Source: Ameren Photo Archive
In 1912, Ralph W. Street of Kansas City first proposed damming the Osage River to generate electricity. However, it wasn’t until 1924 that Street and Walter Cravens, also of Kansas City, arranged financing and formed the Missouri Hydro-Electric Power Company.
The company began building roads, housing, an administration building, mess hall and other facilities needed to support construction of a dam near the tiny town of Bagnell. However, financial difficulties brought the project to a halt in 1926.
On July 27, 1929, Union Electric Company of St. Louis (now known as Ameren Missouri) purchased the facilities, and construction resumed on August 6. The New York Stock Exchange “crashed” two months later, bringing on the Great Depression, but work on the project continued. It became the only major construction project in the nation at the time, attracting thousands of workers from all over the country.
Records show more than 20,000 people worked on the project at one time or another. Although there were some steam shovels and other powered equipment, most labor was done by hand. Pay rates for construction workers were as low as 35 cents an hour. But during the Depression era, when a person could be hired for farm work for 50 cents a day, workers were glad to make the hourly wage.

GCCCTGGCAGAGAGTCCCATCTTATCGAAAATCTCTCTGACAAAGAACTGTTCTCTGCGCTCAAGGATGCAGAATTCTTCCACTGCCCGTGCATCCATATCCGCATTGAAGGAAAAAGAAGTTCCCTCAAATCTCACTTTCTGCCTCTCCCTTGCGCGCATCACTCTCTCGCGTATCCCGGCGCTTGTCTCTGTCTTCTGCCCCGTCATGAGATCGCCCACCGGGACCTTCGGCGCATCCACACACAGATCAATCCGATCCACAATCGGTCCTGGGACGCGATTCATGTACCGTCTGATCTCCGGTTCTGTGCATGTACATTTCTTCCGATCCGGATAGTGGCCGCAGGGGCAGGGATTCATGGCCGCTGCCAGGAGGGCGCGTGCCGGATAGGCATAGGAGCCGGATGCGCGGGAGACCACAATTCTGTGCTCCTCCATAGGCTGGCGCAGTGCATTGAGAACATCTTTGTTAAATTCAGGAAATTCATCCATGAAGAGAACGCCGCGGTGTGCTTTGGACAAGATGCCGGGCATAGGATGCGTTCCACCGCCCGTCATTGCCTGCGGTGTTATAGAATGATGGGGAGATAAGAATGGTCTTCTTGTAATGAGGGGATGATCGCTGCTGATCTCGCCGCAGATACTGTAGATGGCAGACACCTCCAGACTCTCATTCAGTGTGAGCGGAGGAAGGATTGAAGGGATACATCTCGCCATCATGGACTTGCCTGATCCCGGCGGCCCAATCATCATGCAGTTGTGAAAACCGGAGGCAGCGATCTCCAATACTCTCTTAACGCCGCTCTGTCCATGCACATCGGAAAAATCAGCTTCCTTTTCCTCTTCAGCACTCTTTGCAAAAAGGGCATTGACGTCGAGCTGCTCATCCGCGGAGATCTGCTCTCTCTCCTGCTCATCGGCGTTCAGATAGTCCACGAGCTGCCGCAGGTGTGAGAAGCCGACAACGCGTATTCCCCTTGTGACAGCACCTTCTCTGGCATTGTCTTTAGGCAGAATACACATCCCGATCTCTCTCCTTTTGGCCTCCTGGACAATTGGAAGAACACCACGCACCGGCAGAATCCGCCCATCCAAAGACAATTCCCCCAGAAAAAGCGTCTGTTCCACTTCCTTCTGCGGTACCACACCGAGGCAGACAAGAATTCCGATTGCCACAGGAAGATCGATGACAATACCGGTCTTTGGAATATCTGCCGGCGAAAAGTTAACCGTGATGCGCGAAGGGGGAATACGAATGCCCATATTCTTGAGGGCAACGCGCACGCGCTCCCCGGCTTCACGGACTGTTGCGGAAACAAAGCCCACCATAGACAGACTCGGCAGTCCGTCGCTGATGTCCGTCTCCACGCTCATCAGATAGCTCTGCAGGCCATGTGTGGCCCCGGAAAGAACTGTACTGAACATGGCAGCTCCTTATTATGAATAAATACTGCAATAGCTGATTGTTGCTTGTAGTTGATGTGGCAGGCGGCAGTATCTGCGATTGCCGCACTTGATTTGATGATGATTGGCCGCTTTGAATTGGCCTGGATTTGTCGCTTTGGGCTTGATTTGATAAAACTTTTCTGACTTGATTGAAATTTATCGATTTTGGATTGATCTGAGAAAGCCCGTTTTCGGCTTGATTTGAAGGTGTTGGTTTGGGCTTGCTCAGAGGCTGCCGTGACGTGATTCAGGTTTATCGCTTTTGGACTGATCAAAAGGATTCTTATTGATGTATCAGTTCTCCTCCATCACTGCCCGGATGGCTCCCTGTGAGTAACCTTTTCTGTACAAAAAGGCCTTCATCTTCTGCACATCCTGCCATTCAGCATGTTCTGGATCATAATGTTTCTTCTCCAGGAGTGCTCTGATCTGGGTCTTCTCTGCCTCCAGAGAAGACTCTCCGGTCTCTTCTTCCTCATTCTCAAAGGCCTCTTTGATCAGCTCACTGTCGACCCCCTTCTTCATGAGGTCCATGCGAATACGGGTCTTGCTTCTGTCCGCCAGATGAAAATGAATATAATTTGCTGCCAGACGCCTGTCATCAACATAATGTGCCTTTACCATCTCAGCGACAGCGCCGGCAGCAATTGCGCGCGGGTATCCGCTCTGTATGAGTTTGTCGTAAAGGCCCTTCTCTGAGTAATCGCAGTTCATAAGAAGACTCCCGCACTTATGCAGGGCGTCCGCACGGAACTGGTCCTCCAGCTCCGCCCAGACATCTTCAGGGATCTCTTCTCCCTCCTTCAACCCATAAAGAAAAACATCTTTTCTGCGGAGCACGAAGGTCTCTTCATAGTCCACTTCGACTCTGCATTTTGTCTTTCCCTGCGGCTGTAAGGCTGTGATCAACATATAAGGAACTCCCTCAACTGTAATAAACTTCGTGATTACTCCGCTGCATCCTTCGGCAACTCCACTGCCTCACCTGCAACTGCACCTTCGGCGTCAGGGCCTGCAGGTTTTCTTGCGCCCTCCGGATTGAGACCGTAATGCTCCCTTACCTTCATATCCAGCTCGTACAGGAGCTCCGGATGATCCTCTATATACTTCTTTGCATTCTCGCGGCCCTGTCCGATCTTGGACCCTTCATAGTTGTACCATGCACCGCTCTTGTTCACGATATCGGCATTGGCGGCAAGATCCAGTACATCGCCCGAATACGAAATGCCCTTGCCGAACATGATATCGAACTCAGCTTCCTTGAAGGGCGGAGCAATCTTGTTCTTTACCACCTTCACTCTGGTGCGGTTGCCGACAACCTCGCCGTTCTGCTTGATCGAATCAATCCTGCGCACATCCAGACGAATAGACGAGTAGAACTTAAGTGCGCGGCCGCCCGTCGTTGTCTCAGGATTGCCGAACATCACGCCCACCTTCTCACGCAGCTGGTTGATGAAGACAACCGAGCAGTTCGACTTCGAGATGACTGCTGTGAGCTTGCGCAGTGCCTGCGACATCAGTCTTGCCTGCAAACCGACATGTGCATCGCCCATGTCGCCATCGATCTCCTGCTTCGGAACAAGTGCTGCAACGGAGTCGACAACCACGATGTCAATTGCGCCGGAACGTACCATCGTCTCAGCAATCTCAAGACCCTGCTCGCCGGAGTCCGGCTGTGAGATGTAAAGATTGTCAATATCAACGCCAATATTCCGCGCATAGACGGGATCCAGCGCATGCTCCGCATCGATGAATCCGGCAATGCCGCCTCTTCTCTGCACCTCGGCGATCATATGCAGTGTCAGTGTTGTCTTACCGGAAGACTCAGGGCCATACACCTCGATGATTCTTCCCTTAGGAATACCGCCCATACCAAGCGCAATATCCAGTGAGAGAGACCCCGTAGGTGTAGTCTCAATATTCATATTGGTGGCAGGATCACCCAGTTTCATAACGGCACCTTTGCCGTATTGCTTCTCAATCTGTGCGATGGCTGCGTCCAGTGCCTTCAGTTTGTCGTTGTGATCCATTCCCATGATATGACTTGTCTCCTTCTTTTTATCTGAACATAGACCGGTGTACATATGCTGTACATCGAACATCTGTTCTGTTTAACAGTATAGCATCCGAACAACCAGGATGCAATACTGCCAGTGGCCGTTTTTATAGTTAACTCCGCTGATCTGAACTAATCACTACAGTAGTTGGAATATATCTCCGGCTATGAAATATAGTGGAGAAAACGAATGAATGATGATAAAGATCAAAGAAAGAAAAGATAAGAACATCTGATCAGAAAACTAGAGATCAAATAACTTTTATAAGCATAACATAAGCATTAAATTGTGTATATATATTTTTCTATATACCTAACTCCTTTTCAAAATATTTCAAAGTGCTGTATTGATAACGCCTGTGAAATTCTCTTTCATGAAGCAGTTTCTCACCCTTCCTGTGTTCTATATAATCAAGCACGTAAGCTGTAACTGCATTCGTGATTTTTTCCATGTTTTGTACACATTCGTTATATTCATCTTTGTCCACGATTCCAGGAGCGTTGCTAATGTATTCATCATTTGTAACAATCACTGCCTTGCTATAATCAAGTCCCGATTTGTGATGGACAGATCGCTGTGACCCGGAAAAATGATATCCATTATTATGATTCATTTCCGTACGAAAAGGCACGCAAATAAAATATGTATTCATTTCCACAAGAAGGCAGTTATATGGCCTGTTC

The project was truly massive. Nearly 60,000 acres of land had to be acquired, and about 30,000 acres cleared of trees and brush. One million cubic yards of earth and rock had to be moved. Enough concrete was poured to build an 18-foot-wide highway from St. Louis to Topeka, Kansas. Enough carloads of material were used in the dam to fill a freight train stretching from St. Louis to Tulsa, Oklahoma.
Construction was completed two years after work began. Commercial operation of the Osage Power Plant began October 16, 1931.
At the time, Bagnell Dam was truly an engineering marvel, and dignitaries from all over the country and the world came to see it. Engineers proudly predicted the amount of electricity the Osage Power Plant would generate in future years, but no one dreamed of the millions of hours of recreation, the Lake of the Ozarks would provide for tourists, local residents and second homeowners.